User Tag List

First 1234 Last

Results 21 to 30 of 33

  1. #21
    Strongly Ambivalent Ivy's Avatar
    Join Date
    Apr 2007
    MBTI
    INFP
    Enneagram
    6
    Posts
    24,060

    Default

    Lest I be misunderstood, I want to make it clear that I'm not telling my kids they're bad at anything. I just remember being praised for everything I did and it didn't ring true because there were things I KNEW I wasn't talented at, and would never be talented at. So I am not telling my un-athletic daughter that she's not athletic. I'm just not heralding her as the next Mia Hamm. I certainly don't want to discourage her from trying sports.

    Fidelia makes an excellent point, and that is what I have tried to do--emphasize their character over their abilities or lack thereof, and let them own the motivation to build superficial skills.
    The one who buggers a fire burns his penis
    -anonymous graffiti in the basilica at Pompeii

  2. #22
    Senior Member proximo's Avatar
    Join Date
    Nov 2009
    Posts
    584

    Default

    I don't discourage my tone deaf daughter from singing for fun if she wants to, but I will and do discourage her from getting her hopes up about a career as a singer!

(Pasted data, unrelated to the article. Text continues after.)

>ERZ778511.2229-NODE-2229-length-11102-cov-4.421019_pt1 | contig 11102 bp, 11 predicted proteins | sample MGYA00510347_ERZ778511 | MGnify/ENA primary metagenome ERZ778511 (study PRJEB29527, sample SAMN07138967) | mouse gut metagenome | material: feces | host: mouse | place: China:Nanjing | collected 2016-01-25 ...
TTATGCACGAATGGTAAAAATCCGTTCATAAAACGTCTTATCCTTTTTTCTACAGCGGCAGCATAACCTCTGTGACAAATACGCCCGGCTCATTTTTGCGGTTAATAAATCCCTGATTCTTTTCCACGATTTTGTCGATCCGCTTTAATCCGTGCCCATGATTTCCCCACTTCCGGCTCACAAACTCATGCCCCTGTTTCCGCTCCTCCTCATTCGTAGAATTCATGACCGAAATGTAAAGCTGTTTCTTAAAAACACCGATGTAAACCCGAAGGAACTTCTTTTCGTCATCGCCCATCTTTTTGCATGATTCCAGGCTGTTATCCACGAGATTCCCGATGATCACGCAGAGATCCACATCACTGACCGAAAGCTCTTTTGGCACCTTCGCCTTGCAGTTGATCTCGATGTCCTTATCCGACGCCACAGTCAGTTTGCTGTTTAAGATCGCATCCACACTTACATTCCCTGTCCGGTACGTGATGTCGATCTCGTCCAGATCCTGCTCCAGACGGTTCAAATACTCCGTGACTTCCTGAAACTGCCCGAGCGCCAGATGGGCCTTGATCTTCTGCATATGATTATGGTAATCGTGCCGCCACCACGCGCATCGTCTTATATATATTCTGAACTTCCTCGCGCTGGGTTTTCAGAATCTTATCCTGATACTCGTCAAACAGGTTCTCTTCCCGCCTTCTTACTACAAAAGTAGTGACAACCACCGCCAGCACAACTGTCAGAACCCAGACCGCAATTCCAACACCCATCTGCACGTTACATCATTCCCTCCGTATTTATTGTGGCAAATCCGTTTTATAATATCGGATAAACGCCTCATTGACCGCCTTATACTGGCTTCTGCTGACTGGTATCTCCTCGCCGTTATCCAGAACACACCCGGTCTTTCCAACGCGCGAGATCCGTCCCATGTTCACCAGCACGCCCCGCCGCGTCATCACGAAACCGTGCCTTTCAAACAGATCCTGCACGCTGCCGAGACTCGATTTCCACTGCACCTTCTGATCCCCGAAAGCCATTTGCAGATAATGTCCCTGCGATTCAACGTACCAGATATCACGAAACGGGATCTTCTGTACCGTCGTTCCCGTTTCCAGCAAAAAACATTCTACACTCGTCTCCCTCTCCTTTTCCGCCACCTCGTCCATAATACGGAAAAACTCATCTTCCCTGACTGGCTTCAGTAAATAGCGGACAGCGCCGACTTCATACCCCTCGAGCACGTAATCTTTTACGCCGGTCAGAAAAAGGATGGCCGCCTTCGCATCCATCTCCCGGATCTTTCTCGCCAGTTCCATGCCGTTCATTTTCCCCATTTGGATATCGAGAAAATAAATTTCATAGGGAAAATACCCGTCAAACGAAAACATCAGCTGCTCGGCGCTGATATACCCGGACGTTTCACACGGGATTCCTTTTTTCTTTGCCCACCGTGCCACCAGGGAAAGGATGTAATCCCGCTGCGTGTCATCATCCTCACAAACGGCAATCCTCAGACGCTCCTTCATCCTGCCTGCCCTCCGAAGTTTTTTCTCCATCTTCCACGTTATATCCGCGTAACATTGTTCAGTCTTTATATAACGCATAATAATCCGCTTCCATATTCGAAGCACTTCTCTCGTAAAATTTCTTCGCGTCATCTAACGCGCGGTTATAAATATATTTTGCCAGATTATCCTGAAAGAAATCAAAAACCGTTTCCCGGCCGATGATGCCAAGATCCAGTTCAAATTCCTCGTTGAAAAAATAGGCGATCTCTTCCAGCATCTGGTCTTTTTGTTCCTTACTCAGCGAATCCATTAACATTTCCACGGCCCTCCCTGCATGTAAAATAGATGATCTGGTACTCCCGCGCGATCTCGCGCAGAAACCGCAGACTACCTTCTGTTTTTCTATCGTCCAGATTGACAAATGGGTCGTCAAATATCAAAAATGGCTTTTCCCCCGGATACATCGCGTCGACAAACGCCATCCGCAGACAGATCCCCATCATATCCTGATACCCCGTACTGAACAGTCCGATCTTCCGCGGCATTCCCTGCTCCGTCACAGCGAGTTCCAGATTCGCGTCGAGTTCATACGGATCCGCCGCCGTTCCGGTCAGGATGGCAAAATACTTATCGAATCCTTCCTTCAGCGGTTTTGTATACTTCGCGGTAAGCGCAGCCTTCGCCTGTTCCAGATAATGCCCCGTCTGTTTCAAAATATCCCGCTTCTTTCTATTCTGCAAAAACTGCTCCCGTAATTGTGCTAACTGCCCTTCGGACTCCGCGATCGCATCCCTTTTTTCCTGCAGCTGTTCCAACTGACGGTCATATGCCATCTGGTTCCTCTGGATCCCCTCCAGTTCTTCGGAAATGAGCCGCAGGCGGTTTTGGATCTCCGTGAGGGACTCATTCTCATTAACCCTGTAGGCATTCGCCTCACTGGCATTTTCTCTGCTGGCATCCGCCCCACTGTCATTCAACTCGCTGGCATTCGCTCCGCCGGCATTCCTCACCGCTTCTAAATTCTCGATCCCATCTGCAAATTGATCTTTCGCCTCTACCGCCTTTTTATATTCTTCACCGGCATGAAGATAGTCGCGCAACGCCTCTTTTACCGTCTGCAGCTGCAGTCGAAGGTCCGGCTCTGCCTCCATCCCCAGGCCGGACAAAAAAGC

I'm male and over 30, FYI.
    Preferences: 20% Extravert, 98% Intuitive, 68% Thinker, 17% Perceiving

  3. #23
    Iron Maiden fidelia's Avatar
    Join Date
    May 2009
    MBTI
    INFJ
    Enneagram
    1w2 so/sx
    Posts
    11,125

    Default

    Of course you have to be realistic. I think though that unless a child shows signs of setting their heart on a --------- career, it seems a little over the top to remind them that they're no good at ------.

    (However, regarding tone deafness, it usually is quite reversible as long as there isn't permanent damage from ear infections at a young age. The rest is mostly due to lack of exposure/practice. Some people pick things up more naturally, but everyone can learn).

  4. #24
    Nickle Iron Silicone Charmed Justice's Avatar
    Join Date
    Jul 2009
    MBTI
    INFJ
    Posts
    2,808

    Default

    Quote Originally Posted by fidelia View Post